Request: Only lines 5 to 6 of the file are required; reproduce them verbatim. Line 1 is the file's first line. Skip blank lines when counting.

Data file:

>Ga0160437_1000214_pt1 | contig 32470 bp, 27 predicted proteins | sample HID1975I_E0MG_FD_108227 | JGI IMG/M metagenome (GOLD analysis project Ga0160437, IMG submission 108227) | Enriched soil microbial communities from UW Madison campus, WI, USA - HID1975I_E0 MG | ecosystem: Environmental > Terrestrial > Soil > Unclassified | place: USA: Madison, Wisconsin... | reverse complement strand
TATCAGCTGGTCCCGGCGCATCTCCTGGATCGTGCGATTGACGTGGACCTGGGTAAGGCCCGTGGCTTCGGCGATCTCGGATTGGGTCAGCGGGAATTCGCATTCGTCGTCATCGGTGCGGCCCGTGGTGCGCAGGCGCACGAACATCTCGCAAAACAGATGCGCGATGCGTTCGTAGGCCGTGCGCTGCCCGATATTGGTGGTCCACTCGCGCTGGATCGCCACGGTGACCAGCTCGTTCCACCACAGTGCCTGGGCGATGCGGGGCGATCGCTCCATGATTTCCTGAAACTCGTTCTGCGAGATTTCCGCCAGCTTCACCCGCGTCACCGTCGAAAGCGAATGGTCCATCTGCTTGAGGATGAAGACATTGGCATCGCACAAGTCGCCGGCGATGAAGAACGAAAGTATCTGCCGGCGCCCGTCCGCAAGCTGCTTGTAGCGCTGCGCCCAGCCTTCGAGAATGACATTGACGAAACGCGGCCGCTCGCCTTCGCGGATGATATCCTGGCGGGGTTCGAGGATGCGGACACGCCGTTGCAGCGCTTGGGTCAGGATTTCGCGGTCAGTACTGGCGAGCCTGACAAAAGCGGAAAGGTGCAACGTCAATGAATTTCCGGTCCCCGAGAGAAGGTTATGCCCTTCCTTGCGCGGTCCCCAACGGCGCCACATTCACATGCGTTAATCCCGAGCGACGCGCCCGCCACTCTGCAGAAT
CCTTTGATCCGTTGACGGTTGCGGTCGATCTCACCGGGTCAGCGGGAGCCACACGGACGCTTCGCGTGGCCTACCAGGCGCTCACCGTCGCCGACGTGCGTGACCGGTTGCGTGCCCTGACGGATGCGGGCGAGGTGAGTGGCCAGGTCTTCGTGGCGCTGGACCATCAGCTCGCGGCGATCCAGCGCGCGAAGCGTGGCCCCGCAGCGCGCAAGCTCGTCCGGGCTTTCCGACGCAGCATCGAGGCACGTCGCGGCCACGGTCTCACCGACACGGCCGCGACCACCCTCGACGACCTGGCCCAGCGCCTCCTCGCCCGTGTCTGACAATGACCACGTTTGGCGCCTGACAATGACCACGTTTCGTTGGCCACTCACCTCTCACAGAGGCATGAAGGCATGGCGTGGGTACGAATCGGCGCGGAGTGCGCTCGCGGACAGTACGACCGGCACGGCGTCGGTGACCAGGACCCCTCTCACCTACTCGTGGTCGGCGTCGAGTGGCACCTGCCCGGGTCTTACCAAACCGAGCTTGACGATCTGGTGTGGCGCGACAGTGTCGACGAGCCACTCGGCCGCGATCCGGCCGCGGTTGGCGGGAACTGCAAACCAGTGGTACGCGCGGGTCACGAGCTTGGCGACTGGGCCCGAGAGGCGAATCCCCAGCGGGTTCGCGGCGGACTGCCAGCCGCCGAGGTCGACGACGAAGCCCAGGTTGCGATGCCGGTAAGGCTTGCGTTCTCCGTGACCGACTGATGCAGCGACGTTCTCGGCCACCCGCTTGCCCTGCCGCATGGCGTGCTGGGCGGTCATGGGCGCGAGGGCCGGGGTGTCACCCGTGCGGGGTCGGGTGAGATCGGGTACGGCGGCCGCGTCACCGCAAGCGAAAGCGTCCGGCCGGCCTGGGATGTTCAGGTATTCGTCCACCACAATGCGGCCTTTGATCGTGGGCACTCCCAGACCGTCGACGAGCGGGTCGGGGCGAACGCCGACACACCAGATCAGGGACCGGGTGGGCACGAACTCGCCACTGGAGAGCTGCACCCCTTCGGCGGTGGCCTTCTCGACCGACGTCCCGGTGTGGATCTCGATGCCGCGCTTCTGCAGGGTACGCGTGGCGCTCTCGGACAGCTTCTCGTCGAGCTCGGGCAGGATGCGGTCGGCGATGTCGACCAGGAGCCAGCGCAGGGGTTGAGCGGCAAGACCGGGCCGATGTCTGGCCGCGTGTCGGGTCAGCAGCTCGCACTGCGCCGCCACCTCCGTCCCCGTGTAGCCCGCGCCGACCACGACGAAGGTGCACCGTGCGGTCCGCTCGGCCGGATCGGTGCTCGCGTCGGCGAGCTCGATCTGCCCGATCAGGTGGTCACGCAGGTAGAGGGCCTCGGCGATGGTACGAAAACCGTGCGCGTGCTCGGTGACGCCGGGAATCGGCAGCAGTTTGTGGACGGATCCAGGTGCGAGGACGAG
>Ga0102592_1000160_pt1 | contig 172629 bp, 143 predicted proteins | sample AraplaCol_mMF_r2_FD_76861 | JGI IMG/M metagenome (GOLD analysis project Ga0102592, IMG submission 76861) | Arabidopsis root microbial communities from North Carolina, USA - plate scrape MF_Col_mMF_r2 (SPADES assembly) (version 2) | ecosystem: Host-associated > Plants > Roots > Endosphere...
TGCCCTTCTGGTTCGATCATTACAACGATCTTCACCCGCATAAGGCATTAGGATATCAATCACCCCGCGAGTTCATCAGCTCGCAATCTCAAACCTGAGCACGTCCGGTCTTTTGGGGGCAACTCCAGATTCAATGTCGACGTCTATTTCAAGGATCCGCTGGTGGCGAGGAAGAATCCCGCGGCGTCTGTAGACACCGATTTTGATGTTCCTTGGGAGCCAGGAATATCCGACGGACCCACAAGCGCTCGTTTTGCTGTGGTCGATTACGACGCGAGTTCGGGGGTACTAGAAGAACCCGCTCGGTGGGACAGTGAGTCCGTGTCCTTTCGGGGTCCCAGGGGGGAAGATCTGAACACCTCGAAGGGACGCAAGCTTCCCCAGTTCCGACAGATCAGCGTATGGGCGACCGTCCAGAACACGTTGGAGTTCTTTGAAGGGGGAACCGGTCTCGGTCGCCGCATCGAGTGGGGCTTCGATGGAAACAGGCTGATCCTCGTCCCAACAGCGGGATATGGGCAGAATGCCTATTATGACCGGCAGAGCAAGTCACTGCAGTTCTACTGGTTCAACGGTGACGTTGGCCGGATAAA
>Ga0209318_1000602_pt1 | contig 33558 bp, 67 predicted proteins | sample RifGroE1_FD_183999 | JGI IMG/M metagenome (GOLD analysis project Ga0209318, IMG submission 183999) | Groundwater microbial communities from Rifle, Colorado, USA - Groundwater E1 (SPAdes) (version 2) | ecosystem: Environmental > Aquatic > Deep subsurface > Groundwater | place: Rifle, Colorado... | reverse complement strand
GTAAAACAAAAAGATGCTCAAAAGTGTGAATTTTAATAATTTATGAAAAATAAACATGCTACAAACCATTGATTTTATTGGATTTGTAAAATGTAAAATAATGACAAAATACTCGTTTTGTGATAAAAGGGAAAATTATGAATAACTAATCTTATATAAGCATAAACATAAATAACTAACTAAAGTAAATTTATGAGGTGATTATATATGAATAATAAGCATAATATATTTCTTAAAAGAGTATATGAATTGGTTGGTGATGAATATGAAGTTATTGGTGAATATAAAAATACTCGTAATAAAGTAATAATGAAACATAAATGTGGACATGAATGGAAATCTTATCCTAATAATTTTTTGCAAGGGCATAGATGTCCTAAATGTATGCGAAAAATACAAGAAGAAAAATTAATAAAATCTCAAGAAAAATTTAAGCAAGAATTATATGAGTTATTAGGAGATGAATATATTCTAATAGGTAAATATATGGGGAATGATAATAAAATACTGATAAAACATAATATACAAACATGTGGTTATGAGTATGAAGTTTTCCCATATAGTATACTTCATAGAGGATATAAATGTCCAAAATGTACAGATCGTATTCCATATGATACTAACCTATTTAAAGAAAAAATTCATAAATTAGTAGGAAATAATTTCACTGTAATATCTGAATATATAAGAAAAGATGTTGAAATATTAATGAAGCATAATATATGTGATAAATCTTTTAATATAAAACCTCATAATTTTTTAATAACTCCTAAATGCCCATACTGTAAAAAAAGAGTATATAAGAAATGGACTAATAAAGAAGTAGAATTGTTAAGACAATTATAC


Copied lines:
TGCCCTTCTGGTTCGATCATTACAACGATCTTCACCCGCATAAGGCATTAGGATATCAATCACCCCGCGAGTTCATCAGCTCGCAATCTCAAACCTGAGCACGTCCGGTCTTTTGGGGGCAACTCCAGATTCAATGTCGACGTCTATTTCAAGGATCCGCTGGTGGCGAGGAAGAATCCCGCGGCGTCTGTAGACACCGATTTTGATGTTCCTTGGGAGCCAGGAATATCCGACGGACCCACAAGCGCTCGTTTTGCTGTGGTCGATTACGACGCGAGTTCGGGGGTACTAGAAGAACCCGCTCGGTGGGACAGTGAGTCCGTGTCCTTTCGGGGTCCCAGGGGGGAAGATCTGAACACCTCGAAGGGACGCAAGCTTCCCCAGTTCCGACAGATCAGCGTATGGGCGACCGTCCAGAACACGTTGGAGTTCTTTGAAGGGGGAACCGGTCTCGGTCGCCGCATCGAGTGGGGCTTCGATGGAAACAGGCTGATCCTCGTCCCAACAGCGGGATATGGGCAGAATGCCTATTATGACCGGCAGAGCAAGTCACTGCAGTTCTACTGGTTCAACGGTGACGTTGGCCGGATAAA
>Ga0209318_1000602_pt1 | contig 33558 bp, 67 predicted proteins | sample RifGroE1_FD_183999 | JGI IMG/M metagenome (GOLD analysis project Ga0209318, IMG submission 183999) | Groundwater microbial communities from Rifle, Colorado, USA - Groundwater E1 (SPAdes) (version 2) | ecosystem: Environmental > Aquatic > Deep subsurface > Groundwater | place: Rifle, Colorado... | reverse complement strand